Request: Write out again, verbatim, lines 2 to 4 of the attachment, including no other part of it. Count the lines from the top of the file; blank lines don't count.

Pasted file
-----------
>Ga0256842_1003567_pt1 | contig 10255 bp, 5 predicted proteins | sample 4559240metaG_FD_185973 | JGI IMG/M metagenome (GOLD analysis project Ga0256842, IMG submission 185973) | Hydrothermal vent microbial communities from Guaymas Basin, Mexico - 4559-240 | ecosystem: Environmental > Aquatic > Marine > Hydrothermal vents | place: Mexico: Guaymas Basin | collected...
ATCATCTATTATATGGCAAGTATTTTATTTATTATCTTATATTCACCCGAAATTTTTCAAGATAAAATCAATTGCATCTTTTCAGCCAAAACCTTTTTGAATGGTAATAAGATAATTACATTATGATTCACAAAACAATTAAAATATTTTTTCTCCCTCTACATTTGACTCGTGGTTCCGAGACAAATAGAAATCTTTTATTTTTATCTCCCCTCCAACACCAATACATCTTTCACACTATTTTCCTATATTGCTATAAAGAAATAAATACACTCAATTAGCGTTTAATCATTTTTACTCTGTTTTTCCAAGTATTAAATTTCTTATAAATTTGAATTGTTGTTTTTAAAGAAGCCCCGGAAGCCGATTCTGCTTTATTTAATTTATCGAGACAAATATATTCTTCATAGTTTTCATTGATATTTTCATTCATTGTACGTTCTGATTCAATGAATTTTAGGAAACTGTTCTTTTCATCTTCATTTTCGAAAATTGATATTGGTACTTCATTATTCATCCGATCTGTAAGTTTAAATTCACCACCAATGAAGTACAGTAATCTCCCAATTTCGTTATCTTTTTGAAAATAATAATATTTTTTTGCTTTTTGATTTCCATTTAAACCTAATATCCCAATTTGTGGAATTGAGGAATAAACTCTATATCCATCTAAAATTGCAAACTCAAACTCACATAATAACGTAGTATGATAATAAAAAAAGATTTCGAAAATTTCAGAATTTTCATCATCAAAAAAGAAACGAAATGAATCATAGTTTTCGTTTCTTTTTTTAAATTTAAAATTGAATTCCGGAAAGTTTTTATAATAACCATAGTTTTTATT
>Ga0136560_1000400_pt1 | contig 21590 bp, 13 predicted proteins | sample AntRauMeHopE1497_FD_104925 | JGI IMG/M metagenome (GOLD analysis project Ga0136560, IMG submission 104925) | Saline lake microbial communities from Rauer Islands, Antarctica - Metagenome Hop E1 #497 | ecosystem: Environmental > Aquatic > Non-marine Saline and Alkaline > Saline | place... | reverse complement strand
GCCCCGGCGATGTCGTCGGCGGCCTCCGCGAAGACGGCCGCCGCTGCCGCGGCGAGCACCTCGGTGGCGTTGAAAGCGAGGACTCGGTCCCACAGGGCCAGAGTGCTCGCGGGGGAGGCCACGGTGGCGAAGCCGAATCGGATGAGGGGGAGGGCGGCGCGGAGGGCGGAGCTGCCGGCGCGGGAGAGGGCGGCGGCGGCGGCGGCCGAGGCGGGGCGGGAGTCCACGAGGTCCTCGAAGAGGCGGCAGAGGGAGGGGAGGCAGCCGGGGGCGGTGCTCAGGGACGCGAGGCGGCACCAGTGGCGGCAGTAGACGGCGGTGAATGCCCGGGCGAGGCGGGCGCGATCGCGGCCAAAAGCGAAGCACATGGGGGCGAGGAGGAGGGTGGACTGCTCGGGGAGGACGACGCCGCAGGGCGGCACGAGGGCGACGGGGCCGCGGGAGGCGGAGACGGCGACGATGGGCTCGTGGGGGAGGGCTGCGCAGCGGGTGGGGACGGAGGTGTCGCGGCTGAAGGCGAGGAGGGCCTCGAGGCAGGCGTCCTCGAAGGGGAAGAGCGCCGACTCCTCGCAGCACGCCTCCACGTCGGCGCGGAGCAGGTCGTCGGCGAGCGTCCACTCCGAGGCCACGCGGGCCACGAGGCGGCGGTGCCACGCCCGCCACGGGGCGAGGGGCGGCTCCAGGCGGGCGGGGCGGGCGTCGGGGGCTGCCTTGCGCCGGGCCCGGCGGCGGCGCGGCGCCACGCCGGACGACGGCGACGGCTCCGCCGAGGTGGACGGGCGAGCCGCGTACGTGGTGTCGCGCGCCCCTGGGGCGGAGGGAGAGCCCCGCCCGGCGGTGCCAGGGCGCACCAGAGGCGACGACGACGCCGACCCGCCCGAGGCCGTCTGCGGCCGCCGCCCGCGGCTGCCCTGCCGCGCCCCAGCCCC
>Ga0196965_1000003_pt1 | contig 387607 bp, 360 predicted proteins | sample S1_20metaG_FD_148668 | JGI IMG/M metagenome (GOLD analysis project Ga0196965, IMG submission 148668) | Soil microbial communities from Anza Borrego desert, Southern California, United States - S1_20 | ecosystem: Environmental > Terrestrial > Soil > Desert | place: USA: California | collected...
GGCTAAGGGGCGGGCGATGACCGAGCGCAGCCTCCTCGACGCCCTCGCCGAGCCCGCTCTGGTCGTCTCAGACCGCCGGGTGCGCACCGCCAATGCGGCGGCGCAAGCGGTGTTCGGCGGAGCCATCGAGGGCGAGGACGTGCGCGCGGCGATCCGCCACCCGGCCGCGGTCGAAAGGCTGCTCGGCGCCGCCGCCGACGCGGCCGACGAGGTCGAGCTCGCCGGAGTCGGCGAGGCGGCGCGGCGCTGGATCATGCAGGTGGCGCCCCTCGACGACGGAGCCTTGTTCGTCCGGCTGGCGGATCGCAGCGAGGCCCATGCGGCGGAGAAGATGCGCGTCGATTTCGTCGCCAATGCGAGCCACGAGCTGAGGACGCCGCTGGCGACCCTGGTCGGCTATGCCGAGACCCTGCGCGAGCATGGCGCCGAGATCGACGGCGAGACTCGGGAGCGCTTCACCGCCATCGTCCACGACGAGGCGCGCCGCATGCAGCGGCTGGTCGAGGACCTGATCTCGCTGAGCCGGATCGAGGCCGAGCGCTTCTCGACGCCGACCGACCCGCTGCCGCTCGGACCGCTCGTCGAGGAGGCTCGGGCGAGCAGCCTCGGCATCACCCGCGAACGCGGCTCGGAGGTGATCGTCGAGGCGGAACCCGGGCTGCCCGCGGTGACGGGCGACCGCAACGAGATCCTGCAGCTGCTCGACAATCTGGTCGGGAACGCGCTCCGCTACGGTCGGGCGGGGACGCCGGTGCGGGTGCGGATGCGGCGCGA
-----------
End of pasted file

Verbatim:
ATCATCTATTATATGGCAAGTATTTTATTTATTATCTTATATTCACCCGAAATTTTTCAAGATAAAATCAATTGCATCTTTTCAGCCAAAACCTTTTTGAATGGTAATAAGATAATTACATTATGATTCACAAAACAATTAAAATATTTTTTCTCCCTCTACATTTGACTCGTGGTTCCGAGACAAATAGAAATCTTTTATTTTTATCTCCCCTCCAACACCAATACATCTTTCACACTATTTTCCTATATTGCTATAAAGAAATAAATACACTCAATTAGCGTTTAATCATTTTTACTCTGTTTTTCCAAGTATTAAATTTCTTATAAATTTGAATTGTTGTTTTTAAAGAAGCCCCGGAAGCCGATTCTGCTTTATTTAATTTATCGAGACAAATATATTCTTCATAGTTTTCATTGATATTTTCATTCATTGTACGTTCTGATTCAATGAATTTTAGGAAACTGTTCTTTTCATCTTCATTTTCGAAAATTGATATTGGTACTTCATTATTCATCCGATCTGTAAGTTTAAATTCACCACCAATGAAGTACAGTAATCTCCCAATTTCGTTATCTTTTTGAAAATAATAATATTTTTTTGCTTTTTGATTTCCATTTAAACCTAATATCCCAATTTGTGGAATTGAGGAATAAACTCTATATCCATCTAAAATTGCAAACTCAAACTCACATAATAACGTAGTATGATAATAAAAAAAGATTTCGAAAATTTCAGAATTTTCATCATCAAAAAAGAAACGAAATGAATCATAGTTTTCGTTTCTTTTTTTAAATTTAAAATTGAATTCCGGAAAGTTTTTATAATAACCATAGTTTTTATT
>Ga0136560_1000400_pt1 | contig 21590 bp, 13 predicted proteins | sample AntRauMeHopE1497_FD_104925 | JGI IMG/M metagenome (GOLD analysis project Ga0136560, IMG submission 104925) | Saline lake microbial communities from Rauer Islands, Antarctica - Metagenome Hop E1 #497 | ecosystem: Environmental > Aquatic > Non-marine Saline and Alkaline > Saline | place... | reverse complement strand
GCCCCGGCGATGTCGTCGGCGGCCTCCGCGAAGACGGCCGCCGCTGCCGCGGCGAGCACCTCGGTGGCGTTGAAAGCGAGGACTCGGTCCCACAGGGCCAGAGTGCTCGCGGGGGAGGCCACGGTGGCGAAGCCGAATCGGATGAGGGGGAGGGCGGCGCGGAGGGCGGAGCTGCCGGCGCGGGAGAGGGCGGCGGCGGCGGCGGCCGAGGCGGGGCGGGAGTCCACGAGGTCCTCGAAGAGGCGGCAGAGGGAGGGGAGGCAGCCGGGGGCGGTGCTCAGGGACGCGAGGCGGCACCAGTGGCGGCAGTAGACGGCGGTGAATGCCCGGGCGAGGCGGGCGCGATCGCGGCCAAAAGCGAAGCACATGGGGGCGAGGAGGAGGGTGGACTGCTCGGGGAGGACGACGCCGCAGGGCGGCACGAGGGCGACGGGGCCGCGGGAGGCGGAGACGGCGACGATGGGCTCGTGGGGGAGGGCTGCGCAGCGGGTGGGGACGGAGGTGTCGCGGCTGAAGGCGAGGAGGGCCTCGAGGCAGGCGTCCTCGAAGGGGAAGAGCGCCGACTCCTCGCAGCACGCCTCCACGTCGGCGCGGAGCAGGTCGTCGGCGAGCGTCCACTCCGAGGCCACGCGGGCCACGAGGCGGCGGTGCCACGCCCGCCACGGGGCGAGGGGCGGCTCCAGGCGGGCGGGGCGGGCGTCGGGGGCTGCCTTGCGCCGGGCCCGGCGGCGGCGCGGCGCCACGCCGGACGACGGCGACGGCTCCGCCGAGGTGGACGGGCGAGCCGCGTACGTGGTGTCGCGCGCCCCTGGGGCGGAGGGAGAGCCCCGCCCGGCGGTGCCAGGGCGCACCAGAGGCGACGACGACGCCGACCCGCCCGAGGCCGTCTGCGGCCGCCGCCCGCGGCTGCCCTGCCGCGCCCCAGCCCC